Inbox/Outbox: January 22, 2016

Greetings and salutations, bibliophiles! As Rebecca mentioned last week, I’ll be steering the Inbox/Outbox ship from now on. This is a rad community-within-our-community and I’m happy to be here! Let’s jump right in:

Inbox (Books Acquired)

language of secretsThe Language of Secrets by Ausma Zehanat Khan (Minotaur, February 2)– The second book in Khan’s mystery series about two Canadian detectives who handle “minority sensitive” cases. Her first book The Unquiet Dead was one of my favorites of last year and was centered around the Bosnian war. In her newest, one of the detectives must go undercover in a mosque that is unwittingly housing a terrorist cell. The detective is unfamiliar with Islam, and if this book is anything like Khan’s first, the situation will be tense, fast-paced, knotty, and entirely humanizing.

Sudden Death by Álvaro Enrigue (Penguin, February 9)– They had me at Lauren Groff’s blurb, where she calls this “the best kind of puzzle, its elements so esoteric and wildly funny that readers will race through…” The synopsis promises papal intrigue, tennis matches, Mary Magdalene, and Anne Boleyn all in one book. I’m here for finding out WTF that looks like.


Outbox (Books Finished)

arvidaArvida by Samuel Archibald (translated by Donald Winkler)– I am obsessed with this collection of short stories about a small town in Quebec. I described it on Twitter when I was in the middle of it as what you’d get if Cormac McCarthy and Jack London had a Canadian love child, and I wasn’t wrong. Come for the bears and the hunters and the bleakness and the poverty, stay for lines like “Man was not the only intelligent creature but he was the only one who could use his intelligence to no longer feel and to no longer be a creature at all.” Read this one with a pen, and with your list of “lines I’d like tattooed on my body at some point” handy.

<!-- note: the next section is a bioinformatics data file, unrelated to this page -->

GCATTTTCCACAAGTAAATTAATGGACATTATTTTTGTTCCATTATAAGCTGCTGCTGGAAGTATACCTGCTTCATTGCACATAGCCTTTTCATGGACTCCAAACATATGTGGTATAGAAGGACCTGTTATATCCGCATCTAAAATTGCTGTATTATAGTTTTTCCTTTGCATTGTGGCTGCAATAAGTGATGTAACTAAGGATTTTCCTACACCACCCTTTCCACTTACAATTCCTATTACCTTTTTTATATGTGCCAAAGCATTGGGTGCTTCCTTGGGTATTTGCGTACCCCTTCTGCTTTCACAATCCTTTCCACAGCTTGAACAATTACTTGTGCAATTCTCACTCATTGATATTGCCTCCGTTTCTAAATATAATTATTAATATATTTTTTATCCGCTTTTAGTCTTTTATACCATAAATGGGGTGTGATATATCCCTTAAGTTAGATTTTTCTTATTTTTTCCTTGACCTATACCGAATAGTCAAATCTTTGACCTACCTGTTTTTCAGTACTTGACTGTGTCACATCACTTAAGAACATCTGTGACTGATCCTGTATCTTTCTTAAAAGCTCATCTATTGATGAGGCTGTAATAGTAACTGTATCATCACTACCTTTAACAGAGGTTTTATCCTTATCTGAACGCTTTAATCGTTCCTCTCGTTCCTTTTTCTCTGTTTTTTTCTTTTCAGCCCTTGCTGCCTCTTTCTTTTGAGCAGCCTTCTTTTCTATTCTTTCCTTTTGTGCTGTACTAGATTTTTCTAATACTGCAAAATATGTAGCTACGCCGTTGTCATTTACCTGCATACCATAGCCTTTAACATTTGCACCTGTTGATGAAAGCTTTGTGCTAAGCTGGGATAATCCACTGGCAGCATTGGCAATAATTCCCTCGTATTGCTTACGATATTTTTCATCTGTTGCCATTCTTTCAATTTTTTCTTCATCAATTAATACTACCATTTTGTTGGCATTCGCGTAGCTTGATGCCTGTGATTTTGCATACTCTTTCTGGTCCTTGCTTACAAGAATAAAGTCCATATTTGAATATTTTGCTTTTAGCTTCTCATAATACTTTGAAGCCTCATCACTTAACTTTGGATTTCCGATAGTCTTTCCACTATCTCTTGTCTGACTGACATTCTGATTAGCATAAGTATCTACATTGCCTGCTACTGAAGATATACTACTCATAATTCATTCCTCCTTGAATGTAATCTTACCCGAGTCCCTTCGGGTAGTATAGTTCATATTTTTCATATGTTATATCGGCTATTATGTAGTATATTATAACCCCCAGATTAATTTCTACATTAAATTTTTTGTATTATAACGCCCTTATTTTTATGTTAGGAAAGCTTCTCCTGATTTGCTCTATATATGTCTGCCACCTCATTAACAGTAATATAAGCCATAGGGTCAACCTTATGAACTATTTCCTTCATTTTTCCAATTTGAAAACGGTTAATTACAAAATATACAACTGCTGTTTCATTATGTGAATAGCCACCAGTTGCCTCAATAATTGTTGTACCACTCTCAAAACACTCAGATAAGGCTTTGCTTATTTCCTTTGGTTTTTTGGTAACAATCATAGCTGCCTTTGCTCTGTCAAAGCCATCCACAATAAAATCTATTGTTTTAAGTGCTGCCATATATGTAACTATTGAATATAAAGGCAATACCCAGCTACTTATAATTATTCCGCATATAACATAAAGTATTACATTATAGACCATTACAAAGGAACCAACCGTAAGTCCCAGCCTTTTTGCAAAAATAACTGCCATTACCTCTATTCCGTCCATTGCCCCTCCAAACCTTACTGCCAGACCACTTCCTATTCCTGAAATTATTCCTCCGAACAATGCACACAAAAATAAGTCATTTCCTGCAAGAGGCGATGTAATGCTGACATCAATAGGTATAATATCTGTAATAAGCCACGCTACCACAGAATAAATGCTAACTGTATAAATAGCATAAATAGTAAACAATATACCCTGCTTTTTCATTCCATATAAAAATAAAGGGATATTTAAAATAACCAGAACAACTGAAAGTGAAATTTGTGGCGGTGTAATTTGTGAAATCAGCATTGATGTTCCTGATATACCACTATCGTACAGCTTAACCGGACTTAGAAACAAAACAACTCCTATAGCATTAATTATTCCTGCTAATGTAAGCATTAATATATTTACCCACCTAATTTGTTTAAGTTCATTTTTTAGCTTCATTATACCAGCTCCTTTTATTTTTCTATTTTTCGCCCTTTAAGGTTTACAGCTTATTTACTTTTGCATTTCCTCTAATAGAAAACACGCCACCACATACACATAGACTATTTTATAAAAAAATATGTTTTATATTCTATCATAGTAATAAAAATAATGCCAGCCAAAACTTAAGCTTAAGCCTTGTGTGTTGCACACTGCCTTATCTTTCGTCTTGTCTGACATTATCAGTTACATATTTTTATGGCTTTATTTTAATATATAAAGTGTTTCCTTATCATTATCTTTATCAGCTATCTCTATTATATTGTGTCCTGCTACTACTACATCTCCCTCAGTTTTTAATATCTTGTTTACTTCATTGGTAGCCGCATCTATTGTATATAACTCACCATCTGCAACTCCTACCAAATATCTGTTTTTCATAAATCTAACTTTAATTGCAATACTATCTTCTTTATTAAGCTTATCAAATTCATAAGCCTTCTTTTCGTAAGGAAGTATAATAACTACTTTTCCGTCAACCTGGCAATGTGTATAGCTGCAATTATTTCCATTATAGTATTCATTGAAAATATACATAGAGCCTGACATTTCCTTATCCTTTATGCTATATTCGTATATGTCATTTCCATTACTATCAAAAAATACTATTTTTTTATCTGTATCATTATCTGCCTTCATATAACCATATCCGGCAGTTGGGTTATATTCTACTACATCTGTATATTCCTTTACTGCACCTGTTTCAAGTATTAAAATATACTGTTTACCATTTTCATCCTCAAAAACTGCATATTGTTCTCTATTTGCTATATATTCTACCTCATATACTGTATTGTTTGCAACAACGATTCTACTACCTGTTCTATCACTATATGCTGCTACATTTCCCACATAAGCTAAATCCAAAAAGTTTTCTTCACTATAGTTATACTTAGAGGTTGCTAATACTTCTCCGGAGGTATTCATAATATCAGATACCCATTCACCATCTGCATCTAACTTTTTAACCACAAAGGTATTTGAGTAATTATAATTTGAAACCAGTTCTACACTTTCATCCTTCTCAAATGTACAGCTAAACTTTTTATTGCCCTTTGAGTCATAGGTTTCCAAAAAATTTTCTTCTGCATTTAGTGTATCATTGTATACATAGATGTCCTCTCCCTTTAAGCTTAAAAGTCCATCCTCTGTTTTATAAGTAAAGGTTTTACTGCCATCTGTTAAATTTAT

I Refuse by Per Petterson (translated by Don Bartlett)– A young boy named Tommy takes a baseball bat to his abusive father in defense of himself and his little sisters. The father abandons the children the next day, and they are scattered among foster families in rural Norway. Tommy wouldn’t have made it through such a childhood without his best friend Jim– the same Jim he meets on a bridge by chance 35 years later, sending both men down memory lane to their childhood and the event that drove them apart. Petterson’s prose is spare and merciless, and his child protagonists lack all the annoying precociousness that drives me up various and sundry walls. A great winter read.

In the Queue (What I’m Reading Next)

all the single ladiesAll the Single Ladies: Unmarried Women and the Rise of an Independent Nation by Rebecca Traister (Simon and Schuster, March 1)– Only 20 percent of Americans are married before the age of 29 now, compared to around 60 percent in the ’60s. Combine that with the fact that historically, major social justice change (abortion rights, labor movements, and abolition are just a few examples) is driven by unmarried women. What you’ve got now is a new America, one shaped more and more by its unwed female population. I’m looking forward to diving into this social history!



That’s it for me! What are you reading lately?

Do you like podcasts like This American Life, RadioLab, or Planet Money? Annotated is kinda like those, but for books. Go here to find out more, or click the image below: